It seemed as if there was no end to it. Just last week, an actress and former Miss America, Elizabeth Ward Gracen, acknowledged that she, too, slept with Clinton while he was governor of Arkansas in 1983. She had denied it in 1992— under pressure from Clinton’s campaign staff, she said—but now wanted to make it clear that he had not coerced her. ‘We had an intimate evening,” Gracen told the New York Daily News. “Nothing was ever forced. It was completely consensual.”

Jones’s legal defeat may put a stop to that kind of tacky revelation, which was sparked by a subpoena in her suit. Jones had sought an apology and hefty damages (originally $2.8 million, most recently $780,000) for an incident she said happened on May 8, 1991. Then-governor Clinton, she claimed, had a state trooper bring her to a hotel room in Little Rock, Ark., where he exposed himself and asked her for oral sex. Jones sued in 1994, setting off four years of intimate charges and counter-charges. The President tried to delay the suit until after he leaves office in 2001, but the U.S. Supreme Court ruled last year that it could go ahead. The case was set to go to trial on May 27—until Wright delivered her bombshell.

Arkansas is a small state, so it was not unusual that Clinton and Wright had crossed paths before. In 1973, when he was teaching at the University of Arkansas, she took his course on admiralty law. Professor Clinton lost most of the final exam papers that year—including Wright’s. He offered his students a B-plus, but Wright wanted an A and insisted on writing another exam. The next year, Wright campaigned for a Republican candidate when Clinton unsuccessfully challenged him for a seat in the House of Representatives. In 1990, President George Bush named her a federal judge. Before she took on Jones’s lawsuit, she had already been involved in the Whitewater saga; she sent former Clinton associate Susan McDougal to jail for 18 months because she refused to testify before Starr’s grand jury.

Now 49, Wright has a reputation as a no-nonsense jurist—something that her 39-page ruling last week made very clear. Wright did not rule on whether the incident that Jones alleged ever took place. Instead, the judge said that even if what Jones claimed happened really did happen, it did not amount to sexual harassment. “Although the governor’s alleged conduct, if true, may certainly be characterized as boorish and offensive,” she wrote, “even a most charitable reading of the record in this case fails to reveal a basis for a claim of criminal sexual assault.” Key to Wright’s ruling was the fact that by Jones’s own account, Clinton asked for sex only once and backed off when she refused. Under Canadian law, a onetime improper act might well lead to a charge of harassment, but the law in Arkansas is less stringent. Clinton’s alleged conduct, Wright said,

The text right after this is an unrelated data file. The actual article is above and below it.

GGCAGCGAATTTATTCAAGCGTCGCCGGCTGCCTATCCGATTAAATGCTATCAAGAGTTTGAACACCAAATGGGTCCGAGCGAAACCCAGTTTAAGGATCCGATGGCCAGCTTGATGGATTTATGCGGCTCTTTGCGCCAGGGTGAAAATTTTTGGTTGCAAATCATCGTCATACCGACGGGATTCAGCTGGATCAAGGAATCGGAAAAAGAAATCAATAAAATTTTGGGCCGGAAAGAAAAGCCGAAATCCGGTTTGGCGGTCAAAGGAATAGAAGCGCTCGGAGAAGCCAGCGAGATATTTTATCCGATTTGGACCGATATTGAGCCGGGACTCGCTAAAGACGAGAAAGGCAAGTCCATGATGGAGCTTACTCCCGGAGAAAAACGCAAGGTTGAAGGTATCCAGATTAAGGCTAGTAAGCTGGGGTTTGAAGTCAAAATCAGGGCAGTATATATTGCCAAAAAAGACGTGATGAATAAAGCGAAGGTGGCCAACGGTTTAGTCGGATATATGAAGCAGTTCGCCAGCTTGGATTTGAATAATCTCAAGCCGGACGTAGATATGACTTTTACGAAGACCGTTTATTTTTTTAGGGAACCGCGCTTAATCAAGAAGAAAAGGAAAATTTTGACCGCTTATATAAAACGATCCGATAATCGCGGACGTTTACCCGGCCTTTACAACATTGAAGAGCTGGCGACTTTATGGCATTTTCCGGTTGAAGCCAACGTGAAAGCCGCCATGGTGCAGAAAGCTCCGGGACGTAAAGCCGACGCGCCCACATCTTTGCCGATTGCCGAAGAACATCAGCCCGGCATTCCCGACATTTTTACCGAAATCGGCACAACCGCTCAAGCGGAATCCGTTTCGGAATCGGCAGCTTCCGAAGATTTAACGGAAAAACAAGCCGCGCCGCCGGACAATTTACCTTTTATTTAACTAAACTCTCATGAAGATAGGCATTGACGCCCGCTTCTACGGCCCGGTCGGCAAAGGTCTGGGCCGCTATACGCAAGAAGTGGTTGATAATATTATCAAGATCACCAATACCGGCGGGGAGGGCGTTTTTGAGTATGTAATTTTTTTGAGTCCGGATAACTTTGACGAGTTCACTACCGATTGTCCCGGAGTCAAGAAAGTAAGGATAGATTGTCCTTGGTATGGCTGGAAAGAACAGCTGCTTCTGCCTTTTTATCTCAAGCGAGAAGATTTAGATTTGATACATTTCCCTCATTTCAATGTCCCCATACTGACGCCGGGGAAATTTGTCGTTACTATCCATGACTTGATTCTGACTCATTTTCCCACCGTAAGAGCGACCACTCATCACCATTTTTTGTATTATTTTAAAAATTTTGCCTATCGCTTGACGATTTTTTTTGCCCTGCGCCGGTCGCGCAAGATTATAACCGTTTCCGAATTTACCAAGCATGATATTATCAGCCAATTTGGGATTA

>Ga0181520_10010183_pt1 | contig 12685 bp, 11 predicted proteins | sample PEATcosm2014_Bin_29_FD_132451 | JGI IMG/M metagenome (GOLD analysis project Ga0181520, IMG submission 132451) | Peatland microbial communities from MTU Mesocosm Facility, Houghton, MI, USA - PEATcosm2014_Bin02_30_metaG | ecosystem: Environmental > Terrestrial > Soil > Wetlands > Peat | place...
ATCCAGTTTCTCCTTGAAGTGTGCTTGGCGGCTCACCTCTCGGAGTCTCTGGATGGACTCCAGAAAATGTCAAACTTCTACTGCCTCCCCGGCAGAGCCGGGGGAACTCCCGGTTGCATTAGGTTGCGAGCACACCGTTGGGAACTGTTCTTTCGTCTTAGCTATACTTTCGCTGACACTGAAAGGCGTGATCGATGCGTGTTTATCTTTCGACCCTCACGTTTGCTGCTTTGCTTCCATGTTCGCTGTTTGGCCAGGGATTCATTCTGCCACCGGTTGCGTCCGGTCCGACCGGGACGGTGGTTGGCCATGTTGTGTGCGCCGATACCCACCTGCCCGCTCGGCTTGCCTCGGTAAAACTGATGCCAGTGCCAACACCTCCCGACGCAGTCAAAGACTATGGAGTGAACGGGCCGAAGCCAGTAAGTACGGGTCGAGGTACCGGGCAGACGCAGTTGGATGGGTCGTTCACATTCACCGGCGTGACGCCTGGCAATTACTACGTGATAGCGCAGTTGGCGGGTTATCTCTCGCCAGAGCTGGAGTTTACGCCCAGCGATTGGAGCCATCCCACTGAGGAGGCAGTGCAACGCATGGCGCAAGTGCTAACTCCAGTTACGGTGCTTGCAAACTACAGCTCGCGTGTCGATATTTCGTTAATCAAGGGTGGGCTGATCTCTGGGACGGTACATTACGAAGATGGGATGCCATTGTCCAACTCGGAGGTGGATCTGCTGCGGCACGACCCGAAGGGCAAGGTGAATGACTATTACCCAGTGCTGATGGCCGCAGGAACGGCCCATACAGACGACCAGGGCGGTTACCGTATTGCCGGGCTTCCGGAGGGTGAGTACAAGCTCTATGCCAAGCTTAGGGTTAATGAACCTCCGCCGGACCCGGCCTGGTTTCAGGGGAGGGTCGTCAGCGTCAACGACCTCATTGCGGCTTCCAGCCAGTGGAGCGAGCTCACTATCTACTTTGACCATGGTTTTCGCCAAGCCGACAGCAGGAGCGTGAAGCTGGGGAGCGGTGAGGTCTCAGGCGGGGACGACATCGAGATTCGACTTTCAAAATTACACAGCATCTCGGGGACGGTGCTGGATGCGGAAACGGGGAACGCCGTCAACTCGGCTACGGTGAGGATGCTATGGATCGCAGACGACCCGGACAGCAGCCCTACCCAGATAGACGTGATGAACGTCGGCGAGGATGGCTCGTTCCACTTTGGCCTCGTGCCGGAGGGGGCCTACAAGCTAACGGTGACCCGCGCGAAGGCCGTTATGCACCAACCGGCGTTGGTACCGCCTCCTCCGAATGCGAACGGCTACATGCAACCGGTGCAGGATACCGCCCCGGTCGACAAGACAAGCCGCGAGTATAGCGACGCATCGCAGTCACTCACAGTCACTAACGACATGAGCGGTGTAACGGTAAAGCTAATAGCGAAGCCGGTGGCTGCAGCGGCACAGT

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“was brief and isolated; did not result in any physical harm [and] did not result in distress so severe that no reasonable person could be expected to endure it.”

Jones had claimed that she suffered in her state job after she rebuffed Clinton. But Wright ruled that she failed to prove that. Jones was not fired, demoted or denied pay raises. Her assertion that, alone among her co-workers, she failed to receive flowers on Secretary’s Day prompted the judge to write acidly that such a slight “does not give rise to a federal cause of action.” And Jones, said Wright, failed to prove that Clinton’s actions constituted an “outrage” under law.

Jones’s allegations, she wrote, “fall far short of the rigorous standards for establishing a claim of outrage under Arkansas law.” The result: a complete victory for the President, and a defeat for Jones so severe that it left her in tears. Her lawyers said she would take a few days to consider the impact of continuing the case on her two young sons before deciding whether to appeal.

Legally, Wright’s decision had no impact on Starr’s Whitewater investigation, a marathon undertaking that has already cost some $50 million. Politically, however, it had an immediate result. “He’s out of the woods as far as the sex scandal goes,” Dick Morris, the political strategist who worked for Clinton on and off from the late 1970s until 1996, told Maclean’s. (Morris resigned due to his own sex scandal involving a prostitute.) “The Republicans are going to run screaming from any impeachment or even censure based on a case that never happened.” Imagine, Morris said, if Congress had been on the verge of impeaching Richard Nixon in 1974—and it was suddenly discovered that the Watergate break-in that gave rise to the coverup never took place: “It sort of pulls the rug out from under you.”

The scandal has damaged Clinton's moral authority